Waxman joins critics of White House transparency on personal e-mails

posted at 2:01 pm on August 3, 2012 by Mary Katharine Ham

Rep. Henry Waxman became the first Democrat to criticize the White House for its lack of transparency Thursday in the wake of a House committee report that revealed high-ranking officials conducting meetings outside the White House and on personal e-mail accounts to avoid disclosure. It’s a violation of Obama’s campaign promises, House Republicans said, and may be a violation of the Presidential Records Act, which requires all such correspondence be preserved.

Waxman, who criticized the Bush administration for the same thing during an investigation of the attorney general firings, lightly grazed the administration with this statement:

“The Presidential Records Act was enacted to ensure that White House records are preserved for history and are owned by the American people,” Waxman said. “Everyone who is covered by the law should follow it, regardless of which party controls the White House.”

The Hill reports, “[m]any Democrats and interest groups that had been critical of the Bush administration’s transparency were unwilling to comment.” Waxman is mentioned in the e-mails as a player in the seedy wrangling over PhRMA’s final deal in Obamacare, which may be why he felt impelled to comment.

This is not the first time the White House’s e-mails on PhRMA have revealed its duplicity or the first time officials have been caught avoiding the White House in favor of Caribou coffee shop to avoid the White House visitor logs. But this new batch reinforces that White House officials made specific plans to meet off-site to avoid disclosure and sometimes used personal e-mails to do so. The White House claims e-mails from personal addresses were copied or forwarded to White House e-mail addresses for preservation.

But that contradicts White House Press Secretary Jay Carney’s assertion, at a June 2011 briefing:

Q Thanks, Jay. Two topics, but I’d like to stay with Google to start with. What is the U.S. government’s policy towards personnel having private Gmail accounts?

MR. CARNEY: Well, the U.S. government policy — certainly, the administration policy that is effective here is that we — all of our work is conducted on work email accounts; that’s part of the Presidential Records Act. So the issue in terms of, as I mentioned, our work accounts, we have no evidence to suggest that any of those accounts were accessed or compromised.

E-mails released in the House Energy and Commerce Committee report Tuesday shed light on machinations of the White House in the dispute between connected wireless company Lightsquared and the GPS community over possible interference concerns. Jeff Smith of the White House Office of Science and Technology Policy (OSTP), and Jim Kirkland, Vice President and General Counsel of Trimble Navigation had this exchange:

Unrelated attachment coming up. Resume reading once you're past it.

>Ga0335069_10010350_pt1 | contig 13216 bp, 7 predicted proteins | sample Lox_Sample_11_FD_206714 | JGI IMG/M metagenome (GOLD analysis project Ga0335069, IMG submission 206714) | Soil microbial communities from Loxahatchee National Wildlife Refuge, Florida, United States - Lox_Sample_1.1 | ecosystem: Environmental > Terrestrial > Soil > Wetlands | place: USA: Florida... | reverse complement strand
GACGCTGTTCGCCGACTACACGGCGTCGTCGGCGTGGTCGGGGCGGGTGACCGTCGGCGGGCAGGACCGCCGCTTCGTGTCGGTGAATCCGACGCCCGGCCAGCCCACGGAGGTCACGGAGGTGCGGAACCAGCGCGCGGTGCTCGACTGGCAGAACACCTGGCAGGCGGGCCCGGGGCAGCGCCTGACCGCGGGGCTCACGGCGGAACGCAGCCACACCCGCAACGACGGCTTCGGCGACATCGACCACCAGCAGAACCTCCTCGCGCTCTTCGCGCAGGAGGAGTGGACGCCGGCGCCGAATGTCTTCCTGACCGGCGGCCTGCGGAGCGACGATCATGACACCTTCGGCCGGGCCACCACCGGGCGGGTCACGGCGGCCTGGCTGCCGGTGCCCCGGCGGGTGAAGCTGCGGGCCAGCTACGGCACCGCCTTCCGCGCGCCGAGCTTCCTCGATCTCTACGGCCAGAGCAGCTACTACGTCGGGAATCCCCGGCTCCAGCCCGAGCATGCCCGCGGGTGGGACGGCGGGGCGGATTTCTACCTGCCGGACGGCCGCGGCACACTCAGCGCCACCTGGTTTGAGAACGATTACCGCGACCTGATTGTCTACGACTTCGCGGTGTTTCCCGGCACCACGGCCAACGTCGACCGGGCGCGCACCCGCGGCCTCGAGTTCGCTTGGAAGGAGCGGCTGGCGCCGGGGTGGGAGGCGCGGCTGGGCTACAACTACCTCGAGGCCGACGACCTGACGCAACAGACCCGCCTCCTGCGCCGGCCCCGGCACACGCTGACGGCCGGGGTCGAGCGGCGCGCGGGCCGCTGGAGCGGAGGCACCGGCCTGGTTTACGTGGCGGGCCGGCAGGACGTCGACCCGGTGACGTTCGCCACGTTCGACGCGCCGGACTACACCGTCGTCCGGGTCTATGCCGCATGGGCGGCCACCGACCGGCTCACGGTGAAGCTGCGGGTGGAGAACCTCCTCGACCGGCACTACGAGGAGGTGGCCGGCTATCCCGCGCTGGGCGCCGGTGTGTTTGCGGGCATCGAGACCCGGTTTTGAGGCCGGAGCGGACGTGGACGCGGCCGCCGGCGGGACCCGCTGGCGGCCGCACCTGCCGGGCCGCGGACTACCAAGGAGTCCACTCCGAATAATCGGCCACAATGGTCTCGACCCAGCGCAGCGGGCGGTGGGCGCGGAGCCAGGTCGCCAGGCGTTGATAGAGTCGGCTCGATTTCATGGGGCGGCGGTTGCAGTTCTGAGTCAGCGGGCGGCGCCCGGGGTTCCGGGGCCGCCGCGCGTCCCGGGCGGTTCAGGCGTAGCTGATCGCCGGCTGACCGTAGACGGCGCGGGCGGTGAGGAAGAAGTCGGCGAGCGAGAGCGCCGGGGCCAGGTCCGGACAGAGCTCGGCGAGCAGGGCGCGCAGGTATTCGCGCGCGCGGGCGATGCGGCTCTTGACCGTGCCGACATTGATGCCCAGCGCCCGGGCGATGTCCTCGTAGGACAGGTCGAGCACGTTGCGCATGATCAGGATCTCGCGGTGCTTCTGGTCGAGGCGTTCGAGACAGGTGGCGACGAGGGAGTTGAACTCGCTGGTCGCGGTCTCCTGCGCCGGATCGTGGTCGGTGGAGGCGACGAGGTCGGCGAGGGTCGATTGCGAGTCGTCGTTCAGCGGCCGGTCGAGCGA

“Jim – coffee at Caribou Coffee – across the corner from the WH – would work at 11:30 a.m. on Friday…plus getting you through the new WH security rules these days almost takes an act of Congress almost (and you know how well that’s going these days) plus you’d appear on an official WH Visitor List which is maybe not want [sic] you want at this stage …”

Smith instructed Trimble to contact him on his personal e-mail account: “On this or any other related subject or policy matter, please continue to communicate with me only on my personal email,” he wrote.

Jim Messina, former White House deputy chief of staff and now Obama campaign director, used his personal e-mail account on several occasions to make the White House’s backroom deal with PhRMA on Obamacare. How hopenchangey: (pdf)

Five days prior to passage of the PPACA, Messina used his personal email to discuss the White House’s ongoing strategy to obtain the necessary appropriations to fund the deal. He wrote to PhRMA lobbyist Jeffrey Forbes:

“I will roll pelosi to get the 4 billion…As you may have heard I am literally rolling over the house. But there just isn’t 8-10 billion for something they said 2-3 for last night.”

And, there was much rejoicing:

Messina summed up the effectiveness of PhRMA’s lobbying efforts when he wrote to PhRMA lobbyists Bryant Hall, five days prior to passage of the PPACA, using his personal email, “I hope you appreciate when the wh stepped in and said ‘this is fair. let’s get this done.’ Let’s all join hands and pray on cbo!”

And:

Messina also used his personal email account to discuss White House support for the deal. For example, on June 24, 2009, Forbes wrote to Messina’s personal account to ask that the White House publicly confirm its backing of the deal. Referencing an upcoming meeting of White House Office of Health Reform (OHR) Director Nancy-Ann DeParle, Forbes wrote, “we need to make sure she owns this deal tomorrow, any hesitancy would be bad…she is speaking to a totally friendly audience so it wont be a sell job, they just need to see ownership— make any sense?” Messina responded on his personal email account, “Yep.”

On July 8, 2009, after being informed of a reporter’s inquiry into whether the White House would be bound by its deal with PhRMA, Forbes contacted Messina on his personal account and asked, “any way you can shut this down?” Messina replied from his personal account,”Yes, send the reporter to me[.]” Later, Messina promised from his personal email: “We are issuing ‘it’s our deal.’ [s]tatement.”

The source for the reporter’s story? Rep. Henry Waxman, whose assertion was promptly rebuffed by the White House.

The RNC hit Obama with this web ad:


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